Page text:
The protectionist wave is gradually starting to gain momentum. And the first to “self-isolate” in the countries will be the agricultural market. After all, today it is a matter of food security.
Just two days ago, Romania banned the export of wheat, barley, oats, corn, rice, wheat flour, soybeans, vegetable oil and sugar. Turkey closes the export of lemons, Vietnam – of rice. The Ukrainian government has already banned the export of buckwheat.
In Italy, the situation on the agricultural market is not critical, but it has the strongest effect on the general economic situation. The decline in consumption is felt by many firms. As the Italian media write, every Italian farm feels the effects of an epidemic.
Several European countries have begun to request from Italian suppliers additional and more complete certificates for imported Italian goods. This is a small touch to the notorious European solidarity.
The second big problem is the lack of foreign seasonal workers who often came to spring field work. For example, from Romania. About a quarter of the products in Italy are produced by foreign workers.
Despite this, all large agricultural companies were not alien to social initiatives. Ferrero, the largest chocolate maker, Lavazza coffee maker and Nestle chain announced bonus programs to support workers.
The Bofrost frozen food company has allocated € 2 million to support its 2,400 employees. Findus Frozen Foods has provided € 1 million for medical research.
The government took the side of the Italian commodity producer, saying that it would do everything possible to preserve the Italian brands. For this, the information company #MangiaItaliano began. It tells on the quality and usefulness of Italian-made agricultural products.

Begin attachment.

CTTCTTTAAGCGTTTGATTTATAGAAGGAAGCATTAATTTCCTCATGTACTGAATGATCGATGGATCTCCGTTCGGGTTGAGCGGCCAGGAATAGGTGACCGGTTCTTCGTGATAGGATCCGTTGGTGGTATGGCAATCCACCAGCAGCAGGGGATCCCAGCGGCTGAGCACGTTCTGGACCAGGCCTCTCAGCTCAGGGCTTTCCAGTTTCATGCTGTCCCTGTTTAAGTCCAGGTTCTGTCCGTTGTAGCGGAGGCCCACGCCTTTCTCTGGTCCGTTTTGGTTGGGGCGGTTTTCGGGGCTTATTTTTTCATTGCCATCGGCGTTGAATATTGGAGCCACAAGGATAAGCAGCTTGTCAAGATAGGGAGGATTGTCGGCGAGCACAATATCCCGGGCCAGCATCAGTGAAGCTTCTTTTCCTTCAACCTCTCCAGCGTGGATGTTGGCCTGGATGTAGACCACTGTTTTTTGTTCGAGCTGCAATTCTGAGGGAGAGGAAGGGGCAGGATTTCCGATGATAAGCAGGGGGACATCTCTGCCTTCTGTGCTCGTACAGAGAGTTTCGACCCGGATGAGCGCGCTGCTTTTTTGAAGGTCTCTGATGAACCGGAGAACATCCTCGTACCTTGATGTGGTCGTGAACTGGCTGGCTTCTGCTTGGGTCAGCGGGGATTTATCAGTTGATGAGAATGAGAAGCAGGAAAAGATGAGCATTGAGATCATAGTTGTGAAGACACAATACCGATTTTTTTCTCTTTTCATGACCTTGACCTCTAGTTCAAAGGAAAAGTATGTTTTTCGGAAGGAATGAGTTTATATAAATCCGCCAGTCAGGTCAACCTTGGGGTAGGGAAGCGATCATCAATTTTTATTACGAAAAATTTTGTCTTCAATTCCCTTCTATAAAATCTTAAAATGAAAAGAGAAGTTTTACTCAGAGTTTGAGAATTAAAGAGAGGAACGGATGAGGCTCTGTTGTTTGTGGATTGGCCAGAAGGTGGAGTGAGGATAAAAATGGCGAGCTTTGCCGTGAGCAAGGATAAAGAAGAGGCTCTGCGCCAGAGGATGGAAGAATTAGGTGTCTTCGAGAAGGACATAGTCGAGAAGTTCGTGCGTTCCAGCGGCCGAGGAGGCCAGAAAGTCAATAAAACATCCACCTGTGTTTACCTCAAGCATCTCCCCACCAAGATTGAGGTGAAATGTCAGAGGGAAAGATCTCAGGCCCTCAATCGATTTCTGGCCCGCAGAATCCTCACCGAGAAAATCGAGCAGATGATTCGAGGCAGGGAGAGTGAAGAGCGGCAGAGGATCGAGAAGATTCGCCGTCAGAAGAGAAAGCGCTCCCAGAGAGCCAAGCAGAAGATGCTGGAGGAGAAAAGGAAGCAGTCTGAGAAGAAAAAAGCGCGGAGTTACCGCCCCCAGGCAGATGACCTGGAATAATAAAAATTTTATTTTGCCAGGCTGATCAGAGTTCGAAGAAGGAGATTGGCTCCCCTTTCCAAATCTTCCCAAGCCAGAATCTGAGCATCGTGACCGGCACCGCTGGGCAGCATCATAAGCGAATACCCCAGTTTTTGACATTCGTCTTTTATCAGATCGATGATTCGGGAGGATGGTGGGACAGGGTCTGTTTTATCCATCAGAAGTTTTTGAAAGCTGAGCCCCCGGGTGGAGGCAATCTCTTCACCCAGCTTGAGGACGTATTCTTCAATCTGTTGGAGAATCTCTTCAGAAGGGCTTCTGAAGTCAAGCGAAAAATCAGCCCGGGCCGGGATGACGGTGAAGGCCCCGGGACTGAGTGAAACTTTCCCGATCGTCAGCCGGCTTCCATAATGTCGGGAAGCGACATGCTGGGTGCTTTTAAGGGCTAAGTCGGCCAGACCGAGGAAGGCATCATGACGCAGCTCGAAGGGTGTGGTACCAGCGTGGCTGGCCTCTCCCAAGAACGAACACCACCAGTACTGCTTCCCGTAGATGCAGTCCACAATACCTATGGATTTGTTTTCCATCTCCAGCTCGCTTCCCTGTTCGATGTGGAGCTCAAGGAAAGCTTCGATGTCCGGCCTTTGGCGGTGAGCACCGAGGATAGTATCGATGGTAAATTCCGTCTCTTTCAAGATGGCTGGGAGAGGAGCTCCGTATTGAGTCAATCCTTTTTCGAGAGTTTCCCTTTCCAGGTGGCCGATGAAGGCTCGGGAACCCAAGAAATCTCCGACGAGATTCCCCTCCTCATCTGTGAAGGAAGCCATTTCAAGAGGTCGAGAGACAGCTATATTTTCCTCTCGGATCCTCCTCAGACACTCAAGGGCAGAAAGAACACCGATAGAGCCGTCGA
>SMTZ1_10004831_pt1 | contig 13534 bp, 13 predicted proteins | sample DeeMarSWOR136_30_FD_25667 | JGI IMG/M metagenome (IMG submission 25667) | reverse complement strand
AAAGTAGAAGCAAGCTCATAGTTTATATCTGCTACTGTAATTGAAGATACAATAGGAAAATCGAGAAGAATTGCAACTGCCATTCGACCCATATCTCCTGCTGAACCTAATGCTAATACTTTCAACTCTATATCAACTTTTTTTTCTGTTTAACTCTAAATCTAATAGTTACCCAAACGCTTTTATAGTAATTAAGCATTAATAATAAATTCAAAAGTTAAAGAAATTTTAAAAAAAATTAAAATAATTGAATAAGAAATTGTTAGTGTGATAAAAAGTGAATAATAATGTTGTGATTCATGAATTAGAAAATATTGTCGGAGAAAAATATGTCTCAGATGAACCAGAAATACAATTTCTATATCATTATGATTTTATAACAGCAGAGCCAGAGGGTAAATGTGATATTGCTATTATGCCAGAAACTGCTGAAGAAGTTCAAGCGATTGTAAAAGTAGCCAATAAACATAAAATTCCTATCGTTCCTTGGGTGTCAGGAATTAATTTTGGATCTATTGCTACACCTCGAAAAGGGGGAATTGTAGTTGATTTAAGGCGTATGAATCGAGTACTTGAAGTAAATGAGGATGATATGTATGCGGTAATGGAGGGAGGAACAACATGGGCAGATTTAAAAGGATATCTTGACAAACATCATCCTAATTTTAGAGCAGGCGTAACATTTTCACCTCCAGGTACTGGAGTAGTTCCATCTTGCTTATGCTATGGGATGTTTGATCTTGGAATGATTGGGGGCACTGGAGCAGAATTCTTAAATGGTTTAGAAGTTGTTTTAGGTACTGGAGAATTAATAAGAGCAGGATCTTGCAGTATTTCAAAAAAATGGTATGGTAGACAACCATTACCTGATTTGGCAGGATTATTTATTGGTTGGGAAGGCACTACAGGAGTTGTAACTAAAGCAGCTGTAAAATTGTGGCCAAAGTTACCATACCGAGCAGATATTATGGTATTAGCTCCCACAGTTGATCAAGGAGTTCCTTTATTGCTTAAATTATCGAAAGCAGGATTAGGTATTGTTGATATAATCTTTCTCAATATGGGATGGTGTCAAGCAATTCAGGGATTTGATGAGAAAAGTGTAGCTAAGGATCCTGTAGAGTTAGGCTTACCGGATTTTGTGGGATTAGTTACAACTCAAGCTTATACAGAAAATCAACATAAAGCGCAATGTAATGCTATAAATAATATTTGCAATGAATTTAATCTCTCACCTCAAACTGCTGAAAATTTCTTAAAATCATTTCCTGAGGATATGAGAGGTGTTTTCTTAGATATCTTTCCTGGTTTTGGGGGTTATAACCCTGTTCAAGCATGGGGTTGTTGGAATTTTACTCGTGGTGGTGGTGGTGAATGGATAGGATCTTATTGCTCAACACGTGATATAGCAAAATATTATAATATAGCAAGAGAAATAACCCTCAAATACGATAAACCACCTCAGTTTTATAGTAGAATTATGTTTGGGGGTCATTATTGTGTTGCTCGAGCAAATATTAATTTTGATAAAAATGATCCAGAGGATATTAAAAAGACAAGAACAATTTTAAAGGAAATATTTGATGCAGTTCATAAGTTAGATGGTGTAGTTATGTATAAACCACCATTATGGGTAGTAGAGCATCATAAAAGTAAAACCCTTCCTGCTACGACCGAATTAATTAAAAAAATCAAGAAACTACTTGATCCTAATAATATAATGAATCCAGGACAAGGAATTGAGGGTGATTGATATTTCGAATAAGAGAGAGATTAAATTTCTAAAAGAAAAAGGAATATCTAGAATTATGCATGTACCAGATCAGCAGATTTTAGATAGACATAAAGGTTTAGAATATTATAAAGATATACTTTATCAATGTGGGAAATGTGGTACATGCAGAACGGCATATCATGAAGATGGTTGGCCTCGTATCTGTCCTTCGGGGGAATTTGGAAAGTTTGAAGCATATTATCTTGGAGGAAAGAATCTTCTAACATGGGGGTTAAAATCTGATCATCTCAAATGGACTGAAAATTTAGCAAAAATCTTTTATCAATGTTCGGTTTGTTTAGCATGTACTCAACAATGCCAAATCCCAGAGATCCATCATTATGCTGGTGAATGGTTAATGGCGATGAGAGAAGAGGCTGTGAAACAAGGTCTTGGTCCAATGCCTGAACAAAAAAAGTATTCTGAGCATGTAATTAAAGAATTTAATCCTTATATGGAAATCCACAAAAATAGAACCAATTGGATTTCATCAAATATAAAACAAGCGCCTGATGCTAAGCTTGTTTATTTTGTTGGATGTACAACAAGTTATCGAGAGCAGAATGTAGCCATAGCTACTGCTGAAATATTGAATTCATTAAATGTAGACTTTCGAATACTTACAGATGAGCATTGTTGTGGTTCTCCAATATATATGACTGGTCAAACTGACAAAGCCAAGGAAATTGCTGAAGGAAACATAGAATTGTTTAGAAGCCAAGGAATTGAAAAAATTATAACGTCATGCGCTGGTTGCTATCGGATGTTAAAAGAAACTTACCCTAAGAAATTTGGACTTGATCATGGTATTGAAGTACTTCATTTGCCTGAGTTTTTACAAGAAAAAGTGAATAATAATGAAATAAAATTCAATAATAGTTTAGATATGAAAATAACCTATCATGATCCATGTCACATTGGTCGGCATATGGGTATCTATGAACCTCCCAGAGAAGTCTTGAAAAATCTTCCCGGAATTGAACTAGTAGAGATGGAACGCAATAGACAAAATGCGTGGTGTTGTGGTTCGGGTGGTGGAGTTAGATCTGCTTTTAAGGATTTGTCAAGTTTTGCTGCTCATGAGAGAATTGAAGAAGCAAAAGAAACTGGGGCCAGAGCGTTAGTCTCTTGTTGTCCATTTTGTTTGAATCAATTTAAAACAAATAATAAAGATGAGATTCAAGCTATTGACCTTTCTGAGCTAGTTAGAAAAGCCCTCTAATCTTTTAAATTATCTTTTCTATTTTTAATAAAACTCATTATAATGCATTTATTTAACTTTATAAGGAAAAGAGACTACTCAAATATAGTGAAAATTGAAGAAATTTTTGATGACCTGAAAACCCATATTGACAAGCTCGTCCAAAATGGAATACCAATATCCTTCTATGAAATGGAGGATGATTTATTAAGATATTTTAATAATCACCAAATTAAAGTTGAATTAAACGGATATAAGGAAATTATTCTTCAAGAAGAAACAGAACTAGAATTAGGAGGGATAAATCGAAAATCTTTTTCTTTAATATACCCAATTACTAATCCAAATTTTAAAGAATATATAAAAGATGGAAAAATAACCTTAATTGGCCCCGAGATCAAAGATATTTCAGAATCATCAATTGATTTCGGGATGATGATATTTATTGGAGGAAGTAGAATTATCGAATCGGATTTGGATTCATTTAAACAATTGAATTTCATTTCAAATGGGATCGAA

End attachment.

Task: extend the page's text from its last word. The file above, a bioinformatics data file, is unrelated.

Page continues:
In Ukraine the main production and commercial chains of the agricultural market are functioning stably and without interruption. If prices go up, it’s because of the policy of retail chains, and not through the fault of manufacturers.
On the contrary, large-scale agricultural production assumes additional responsibility in a difficult period, weighing on its own shoulders the issues of building operational headquarters in the regions to combat coronavirus, providing medical equipment, and helping doctors and nurses.
Of course, agricultural producers in each country expect from the state understandable tools to protect the sector, which became strategic during the crisis. Today, agricultural producers would appreciate a gesture of power in the direction of revising regulations that limit support for the domestic agricultural business.
It would be reasonable to involve the producers themselves in developing a government strategy to prevent the food crisis. An initiative by the Ukrainian government to launch an information campaign to stimulate the purchase of Ukrainian agricultural products would be useful.